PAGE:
Thursday, April 19, 2007


Just in case there is any doubt out there, that big "ALCOHOLIC BEVERAGE" is not a display of my personal decor. It is, in effect, a compliance with a law that is a little….well, unique. How many other towns require arriving travellers to have peppered their luggage with such loudly screaming bumper stickers?

But I don't want to complain. At least not too much. Because of that sticker, I have some assurance that I can pack a few boxes of wine into a suitcase otherwise packed with cheese (and produce!) and not be greeted upon arrival by hyper-chested troopers intent on charging me with the criminal offense of bootlegging.

Does all of this sound melodramatic? weird? gauche (keep in mind that I haven't started to explain how travel outside of Alaska all too often requires the fashioning of duct-taped, home-fashioned substitute stickers)? Let me explain. The State of Alaska has a "Local Option" law. In effect, this state law allows municipalities to implement local laws which restrict the availability of alcohol within their own boundaries. My local law outlaws alcohol, sort of. My town is "damp." We can't buy, sell or make alcohol. But, we can drink it here. In comparison to my "damp" town, there are "dry" towns and "wet" towns. "Dry" towns prohibit it all - the buying and the drinking. Almost all of the towns in my region are dry. (Hence, my often lament that the nearest package store is 500 airmiles away – in Anchorage.) "Wet" towns, like Anchorage.....well, they don't have any of these restrictions. They even have bars and stuff like that. Alas, poor things, their locals are deprived of all the judicial excitement of bootleg charging troopers and all the entertainment of bootleg defending Bush Alaskan trial attorneys. And it all sort of works, I guess, because very few of the dry and damp towns have roads leading to other other towns. (Perhaps I could convey this better if I simply stated that my tundra island is damp.)

One notable nuance to our local law that allows us to drink an ALCOHOLIC BEVERAGE that we are not allowed to buy, make or sell is what I like to call the "public humiliation" tariff. This tariff is based, I'm guessing, on the humiliation-equals-persuasion concept. In my mind, it's a bit akin to my mother telling me that I can shave my legs if I ask my gruff, military-retired, country family doctor to show me how to. (For the record, he was a strong soul and I had great respect and awe for Dr. Pettit. My mother was a smart woman - that tariff cost me at least a good 2 years of smooth shins!)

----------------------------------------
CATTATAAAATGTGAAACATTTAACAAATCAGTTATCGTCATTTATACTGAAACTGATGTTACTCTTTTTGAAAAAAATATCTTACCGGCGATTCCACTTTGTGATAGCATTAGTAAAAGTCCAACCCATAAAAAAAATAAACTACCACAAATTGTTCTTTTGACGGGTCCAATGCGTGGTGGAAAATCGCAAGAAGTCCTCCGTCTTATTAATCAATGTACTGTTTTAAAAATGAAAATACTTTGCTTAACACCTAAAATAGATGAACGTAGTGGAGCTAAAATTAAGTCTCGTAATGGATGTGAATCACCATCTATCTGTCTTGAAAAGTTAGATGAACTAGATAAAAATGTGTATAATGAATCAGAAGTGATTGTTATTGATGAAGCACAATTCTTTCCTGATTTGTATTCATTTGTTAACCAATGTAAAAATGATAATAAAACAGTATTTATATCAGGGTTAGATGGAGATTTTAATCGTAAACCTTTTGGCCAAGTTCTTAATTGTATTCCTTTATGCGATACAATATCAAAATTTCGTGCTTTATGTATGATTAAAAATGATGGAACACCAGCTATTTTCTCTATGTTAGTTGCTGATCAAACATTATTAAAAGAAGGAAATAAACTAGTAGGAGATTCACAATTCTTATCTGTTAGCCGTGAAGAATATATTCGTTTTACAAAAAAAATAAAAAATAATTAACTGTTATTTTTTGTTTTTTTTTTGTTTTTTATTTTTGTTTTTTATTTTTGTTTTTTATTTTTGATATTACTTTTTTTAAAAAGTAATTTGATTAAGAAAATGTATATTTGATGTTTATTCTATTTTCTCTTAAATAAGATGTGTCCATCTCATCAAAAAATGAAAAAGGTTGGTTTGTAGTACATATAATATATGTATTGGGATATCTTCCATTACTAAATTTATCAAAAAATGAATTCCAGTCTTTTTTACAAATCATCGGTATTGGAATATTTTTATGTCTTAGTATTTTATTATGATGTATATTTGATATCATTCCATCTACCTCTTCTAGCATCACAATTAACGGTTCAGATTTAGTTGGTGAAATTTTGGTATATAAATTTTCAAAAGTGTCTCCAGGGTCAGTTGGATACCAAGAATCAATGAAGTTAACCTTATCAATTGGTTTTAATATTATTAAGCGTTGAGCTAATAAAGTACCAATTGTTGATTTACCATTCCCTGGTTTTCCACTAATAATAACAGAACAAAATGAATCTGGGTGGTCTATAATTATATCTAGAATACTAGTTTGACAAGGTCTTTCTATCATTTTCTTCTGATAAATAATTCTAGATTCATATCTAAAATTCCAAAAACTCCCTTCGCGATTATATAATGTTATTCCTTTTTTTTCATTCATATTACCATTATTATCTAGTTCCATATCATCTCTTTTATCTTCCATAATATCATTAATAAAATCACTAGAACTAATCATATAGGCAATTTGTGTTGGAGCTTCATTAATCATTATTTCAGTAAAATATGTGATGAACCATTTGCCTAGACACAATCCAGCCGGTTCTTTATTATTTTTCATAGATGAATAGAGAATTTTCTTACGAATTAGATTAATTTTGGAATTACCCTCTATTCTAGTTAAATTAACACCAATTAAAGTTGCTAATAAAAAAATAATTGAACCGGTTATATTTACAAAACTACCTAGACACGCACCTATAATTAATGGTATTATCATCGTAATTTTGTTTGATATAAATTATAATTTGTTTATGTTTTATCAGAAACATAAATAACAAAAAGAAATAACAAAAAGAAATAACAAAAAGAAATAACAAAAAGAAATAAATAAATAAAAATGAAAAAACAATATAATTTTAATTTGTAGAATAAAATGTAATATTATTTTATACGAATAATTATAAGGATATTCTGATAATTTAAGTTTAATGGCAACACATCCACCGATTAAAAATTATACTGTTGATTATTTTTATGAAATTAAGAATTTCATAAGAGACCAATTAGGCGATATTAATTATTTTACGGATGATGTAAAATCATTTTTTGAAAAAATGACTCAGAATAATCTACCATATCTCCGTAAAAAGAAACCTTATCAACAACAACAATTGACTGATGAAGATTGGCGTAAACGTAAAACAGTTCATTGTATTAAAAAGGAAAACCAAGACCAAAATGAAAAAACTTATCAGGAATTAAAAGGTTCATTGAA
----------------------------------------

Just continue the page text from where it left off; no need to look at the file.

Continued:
Here's how it works here. You can import (yep - that's the word they use: import) the alcohol that you can't buy, make or sell, but the whole town gets to know that you are the type that would do so. That less-than-subtle, big, huge, undeniable sticker that proclaims "ALCHOLIC BEVERAGE" on what could otherwise be a sleek, little black bag – that's the price for obtaining wine 'round these parts. And, trust me, in a town that still gathers at the airport for every arrival/departure of every jet, everyone does know. Just in case anyone thinks that you are merely jesting and that there really aren't ALCOHOLIC BEVERAGES in your bag, local law also requires you to "declare" on the outside of your luggage all the types and manner and quantity of ALCOHOLIC BEVERAGEs you're attempting to import. Failure to do so, or failure to do so accurately, could result in your arrival being greeted by the troopers.

But the paperwork doesn't stop there for me. I also pack a declaration or two inside my bag. Admittedly, these declarations are not required by law. But, after the mysterious loss of the case of Two Buck Chuck I attempted to import from California and a rather down-the-rabbit-hole series of conversations with too many people that wine cannot be confiscated from my bag as an unlawful hazardous substance, I also make sure to stash inside my bag a copy (relevant portions emphasized with pink highlighter and underlined written summaries in the margins) of 49 CFR 175.10(a)(17). Without this assistance, I understand that the TSA might reasonably (and - as far as a lost luggage agent is concerned - only arguably mistakenly) declare my boxed wine to be a HAZARDOUS SUBSTANCE doomed to confiscation (aka looting).

And if you think that this is a ridiculous amount of work just to be able to drink boxed wine from a jam jar, well - imagine, just imagine, if you found yourself one day resorting to your lowest point. Oh, it's horrible. But, I did it. Yes. I dissected the box, and cut the bag, and squeezed out the last drops. Oh dear. It's all so horrifying.

But typing all this – trying to explain all this – I suddenly realize: All of this could be so dignified, and simplified, if Alaskan Airlines could just persuade my town to adopt an ordinance adopting a "WINE AND CHEESE" sticker. Let it be white and loud. But if we are to be taxed in humiliation, at least let us proudly declare the true contents of our illicit luggage: WINE AND CHEESE.

Yes – I do believe I might just have to make a personal appearance at the next city council meeting with a proposition to adopt a "WINE AND CHEESE" sticker. Maybe I should start a petition……

Meanwhile – check out my bounty! It's been non-stop cartwheels of glee for days!

(yep! That's radicchio - and there is a post to come about just how delicious radicchio and anchovies can be! In the meanwhile, check out Louisa's more eloquent tilt at the anchovy/radicchio treasure. Genevieve - try it! you'll find yourself with all sorts of new appreciations for the potential of lemon zest! And, yes, you are seeing sunchokes too! I'm still trying to figure out the best way to celebrate those sunchokes. I'm still doing leaps of joy that I found them during such a sprint through Anchorage. Oh, I will always have a special place in my heart for New Sagaya!)

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